Submitted by Anonymous (not verified) on Fri, 2008-07-18 07:00
Viruses achieve their definition of success when they can thrive without killing their host. Now, biologists Pamela Bjorkman and Zhiru Yang of the California Institute of Technology have uncovered how one such virus, prevalent in humans, evolved over time to hide from the immune system.
Submitted by Anonymous (not verified) on Mon, 2008-06-30 07:00
The Department of Defense (DoD) named California Institute of Technology Vice Provost Stephen Mayo one of six university faculty scientists and engineers in the inaugural class of National Security Science and Engineering Faculty Fellows (NSSEFF). Up to $3 million of direct research support will be given to each NSSEFF fellow for up to five years. The grants are intended to engage the next generation of outstanding scientists and engineers in the most challenging technical issues facing the DoD.
Submitted by ksvitil on Mon, 2008-06-09 07:00
Contrary to what one might imagine, the way in which each of us interacts with the world is not a simple matter of seeing (or touching, or smelling) and then reacting. Even the best baseball hitter eyeing a fastball does not swing at what he sees. The neurons and neural connections that make up our sensory systems are far too slow for this to work. "Everything we sense is a little bit in the past," says Richard A. Andersen of the California Institute of Technology, who has now uncovered the trick the brain uses to get around this puzzling problem.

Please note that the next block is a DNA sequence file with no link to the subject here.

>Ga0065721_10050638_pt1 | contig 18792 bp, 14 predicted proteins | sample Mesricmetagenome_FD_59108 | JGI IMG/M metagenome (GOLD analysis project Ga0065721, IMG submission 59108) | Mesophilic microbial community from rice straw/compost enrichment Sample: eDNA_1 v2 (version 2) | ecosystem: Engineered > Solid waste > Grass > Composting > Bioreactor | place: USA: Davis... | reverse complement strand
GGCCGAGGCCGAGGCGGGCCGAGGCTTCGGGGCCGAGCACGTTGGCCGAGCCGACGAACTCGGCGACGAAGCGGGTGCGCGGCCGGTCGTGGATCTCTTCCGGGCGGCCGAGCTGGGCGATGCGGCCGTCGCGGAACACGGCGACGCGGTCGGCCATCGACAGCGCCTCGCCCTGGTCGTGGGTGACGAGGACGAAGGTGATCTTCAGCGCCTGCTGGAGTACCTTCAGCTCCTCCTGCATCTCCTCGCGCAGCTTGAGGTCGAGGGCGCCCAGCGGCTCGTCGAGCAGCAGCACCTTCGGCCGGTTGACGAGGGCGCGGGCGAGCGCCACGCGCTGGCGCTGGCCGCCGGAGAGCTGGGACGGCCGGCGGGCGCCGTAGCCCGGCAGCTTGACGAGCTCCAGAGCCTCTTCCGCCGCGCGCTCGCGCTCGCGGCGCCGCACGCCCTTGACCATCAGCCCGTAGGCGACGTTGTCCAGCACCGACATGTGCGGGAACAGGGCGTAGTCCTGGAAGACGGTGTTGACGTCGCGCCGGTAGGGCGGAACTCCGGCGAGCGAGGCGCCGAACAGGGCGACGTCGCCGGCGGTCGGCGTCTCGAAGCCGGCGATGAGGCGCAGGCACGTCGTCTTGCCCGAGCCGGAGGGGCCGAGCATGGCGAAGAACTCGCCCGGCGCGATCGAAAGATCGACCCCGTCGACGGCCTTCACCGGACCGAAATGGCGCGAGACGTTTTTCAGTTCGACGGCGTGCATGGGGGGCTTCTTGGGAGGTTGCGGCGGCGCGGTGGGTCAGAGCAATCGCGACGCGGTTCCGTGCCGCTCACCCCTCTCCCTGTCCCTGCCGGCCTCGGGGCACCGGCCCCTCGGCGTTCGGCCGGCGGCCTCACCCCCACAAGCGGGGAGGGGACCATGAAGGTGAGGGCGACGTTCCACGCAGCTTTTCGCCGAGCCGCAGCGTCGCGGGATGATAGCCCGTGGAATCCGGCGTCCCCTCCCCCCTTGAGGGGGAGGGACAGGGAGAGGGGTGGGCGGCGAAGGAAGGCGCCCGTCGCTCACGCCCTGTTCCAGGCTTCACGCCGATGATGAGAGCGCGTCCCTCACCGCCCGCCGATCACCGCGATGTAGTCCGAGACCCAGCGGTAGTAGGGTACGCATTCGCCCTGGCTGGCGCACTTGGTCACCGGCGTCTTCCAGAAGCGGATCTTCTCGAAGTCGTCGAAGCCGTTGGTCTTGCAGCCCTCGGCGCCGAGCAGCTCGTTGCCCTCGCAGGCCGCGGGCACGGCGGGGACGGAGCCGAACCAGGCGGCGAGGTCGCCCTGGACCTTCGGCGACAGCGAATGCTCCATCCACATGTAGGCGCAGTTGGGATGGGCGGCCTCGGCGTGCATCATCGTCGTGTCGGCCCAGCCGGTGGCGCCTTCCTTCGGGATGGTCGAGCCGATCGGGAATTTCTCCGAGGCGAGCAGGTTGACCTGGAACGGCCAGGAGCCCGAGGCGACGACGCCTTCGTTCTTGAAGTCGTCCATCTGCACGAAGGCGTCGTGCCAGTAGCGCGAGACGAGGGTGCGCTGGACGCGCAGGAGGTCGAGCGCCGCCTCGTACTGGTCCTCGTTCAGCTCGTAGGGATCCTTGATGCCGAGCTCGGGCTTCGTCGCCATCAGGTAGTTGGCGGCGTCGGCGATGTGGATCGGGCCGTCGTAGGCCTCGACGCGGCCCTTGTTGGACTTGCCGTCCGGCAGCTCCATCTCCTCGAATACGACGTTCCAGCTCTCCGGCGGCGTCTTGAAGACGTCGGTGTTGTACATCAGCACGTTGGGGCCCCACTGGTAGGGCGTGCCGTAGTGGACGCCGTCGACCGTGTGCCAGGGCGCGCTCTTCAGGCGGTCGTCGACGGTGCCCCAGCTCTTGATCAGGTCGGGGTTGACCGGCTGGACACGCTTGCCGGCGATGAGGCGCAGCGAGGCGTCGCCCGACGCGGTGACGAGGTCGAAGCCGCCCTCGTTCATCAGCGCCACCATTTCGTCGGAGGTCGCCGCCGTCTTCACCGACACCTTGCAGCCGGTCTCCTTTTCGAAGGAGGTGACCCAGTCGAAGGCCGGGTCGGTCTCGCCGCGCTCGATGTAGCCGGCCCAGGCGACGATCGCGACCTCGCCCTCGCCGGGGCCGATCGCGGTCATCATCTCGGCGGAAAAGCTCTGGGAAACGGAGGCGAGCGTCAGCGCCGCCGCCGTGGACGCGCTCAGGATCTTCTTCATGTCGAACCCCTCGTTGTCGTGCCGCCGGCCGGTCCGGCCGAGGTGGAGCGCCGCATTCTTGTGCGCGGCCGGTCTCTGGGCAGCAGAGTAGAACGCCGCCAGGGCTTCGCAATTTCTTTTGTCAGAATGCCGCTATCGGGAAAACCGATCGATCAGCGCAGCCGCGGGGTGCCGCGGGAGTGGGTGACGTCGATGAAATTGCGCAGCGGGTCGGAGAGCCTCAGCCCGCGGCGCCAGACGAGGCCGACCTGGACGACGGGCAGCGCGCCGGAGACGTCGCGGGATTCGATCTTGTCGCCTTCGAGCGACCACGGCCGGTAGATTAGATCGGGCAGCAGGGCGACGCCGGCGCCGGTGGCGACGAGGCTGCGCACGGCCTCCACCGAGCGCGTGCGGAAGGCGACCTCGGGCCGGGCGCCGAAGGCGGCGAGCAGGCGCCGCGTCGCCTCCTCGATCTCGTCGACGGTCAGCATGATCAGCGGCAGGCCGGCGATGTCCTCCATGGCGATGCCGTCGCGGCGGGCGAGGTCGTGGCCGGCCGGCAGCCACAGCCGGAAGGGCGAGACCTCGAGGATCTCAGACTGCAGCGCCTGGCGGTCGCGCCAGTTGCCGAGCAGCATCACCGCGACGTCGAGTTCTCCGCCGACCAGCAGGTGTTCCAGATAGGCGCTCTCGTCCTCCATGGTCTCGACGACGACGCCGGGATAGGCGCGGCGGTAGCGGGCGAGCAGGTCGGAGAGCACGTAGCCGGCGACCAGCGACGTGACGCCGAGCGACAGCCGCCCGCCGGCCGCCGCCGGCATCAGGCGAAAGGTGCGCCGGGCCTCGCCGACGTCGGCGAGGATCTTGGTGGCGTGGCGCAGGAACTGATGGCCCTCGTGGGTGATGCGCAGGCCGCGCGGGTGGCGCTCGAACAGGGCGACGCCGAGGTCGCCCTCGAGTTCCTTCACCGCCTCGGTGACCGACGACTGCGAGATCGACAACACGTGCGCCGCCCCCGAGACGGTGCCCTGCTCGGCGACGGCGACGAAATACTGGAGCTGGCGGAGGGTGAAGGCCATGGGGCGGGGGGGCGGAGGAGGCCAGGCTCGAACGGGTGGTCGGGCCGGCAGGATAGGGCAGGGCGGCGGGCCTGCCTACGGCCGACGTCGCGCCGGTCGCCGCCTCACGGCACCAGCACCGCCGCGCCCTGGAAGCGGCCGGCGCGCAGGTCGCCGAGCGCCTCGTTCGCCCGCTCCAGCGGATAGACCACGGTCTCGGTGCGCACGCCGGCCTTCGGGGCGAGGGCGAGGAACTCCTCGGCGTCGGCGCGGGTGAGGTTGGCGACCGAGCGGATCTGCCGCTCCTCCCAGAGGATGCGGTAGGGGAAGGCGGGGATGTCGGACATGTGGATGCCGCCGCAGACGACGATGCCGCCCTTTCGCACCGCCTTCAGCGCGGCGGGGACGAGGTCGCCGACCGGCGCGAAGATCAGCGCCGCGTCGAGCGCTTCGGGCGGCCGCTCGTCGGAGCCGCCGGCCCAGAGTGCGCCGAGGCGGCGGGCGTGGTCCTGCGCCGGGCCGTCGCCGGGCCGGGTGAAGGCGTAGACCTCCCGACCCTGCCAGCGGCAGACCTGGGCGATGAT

Submitted by ksvitil on Wed, 2008-05-28 07:00
A naturally occurring molecule made by symbiotic gut bacteria may offer a new type of treatment for inflammatory bowel disease, according to scientists at the California Institute of Technology.
Submitted by Anonymous (not verified) on Thu, 2008-05-15 07:00
Have you ever noticed that signposts and trees on the side of the road seem to whoosh by faster right as you drive past them, or that a door frame seems to curve outward as you approach it? These are just two examples of real-life movements that underlie more than 50 types of illusions, now systematically organized and explained by scientists at the California Institute of Technology.
Submitted by ksvitil on Thu, 2008-05-15 07:00
Studies of the brains of blind persons whose sight was partially restored later in life have produced a compelling example of the brain's ability to adapt to new circumstances and rewire and reconfigure itself.
Submitted by ksvitil on Mon, 2008-05-05 07:00
Scientists at the California Institute of Technology have produced the first complete description of the complex network of genes that create a particular type of cell in an organism.
Submitted by Anonymous (not verified) on Wed, 2008-04-30 07:00
Caltech professors Michael Dickinson and Thomas Palfrey are among the 190 new fellows elected to the American Academy of Arts and Sciences this year. They join an assembly that was founded in 1780 by John Adams, James Bowdoin, John Hancock, and other scholars to provide practical solutions to pressing issues.
Submitted by ksvitil on Mon, 2008-04-14 07:00
In the brain, as in sports, sex, and life, timing--and teamwork--are everything. Such is the message of a series of studies by researchers at the California Institute of Technology that offer insight into the processes by which memories are stored in the brain and that may someday guide the development of new therapies to prevent epileptic seizures.
Submitted by Anonymous (not verified) on Tue, 2008-04-08 07:00
Giuseppe Attardi, whose work linked degenerative diseases and aging to genetic mutations, died at his home in Altadena on Saturday, April 5. He was 84 years old.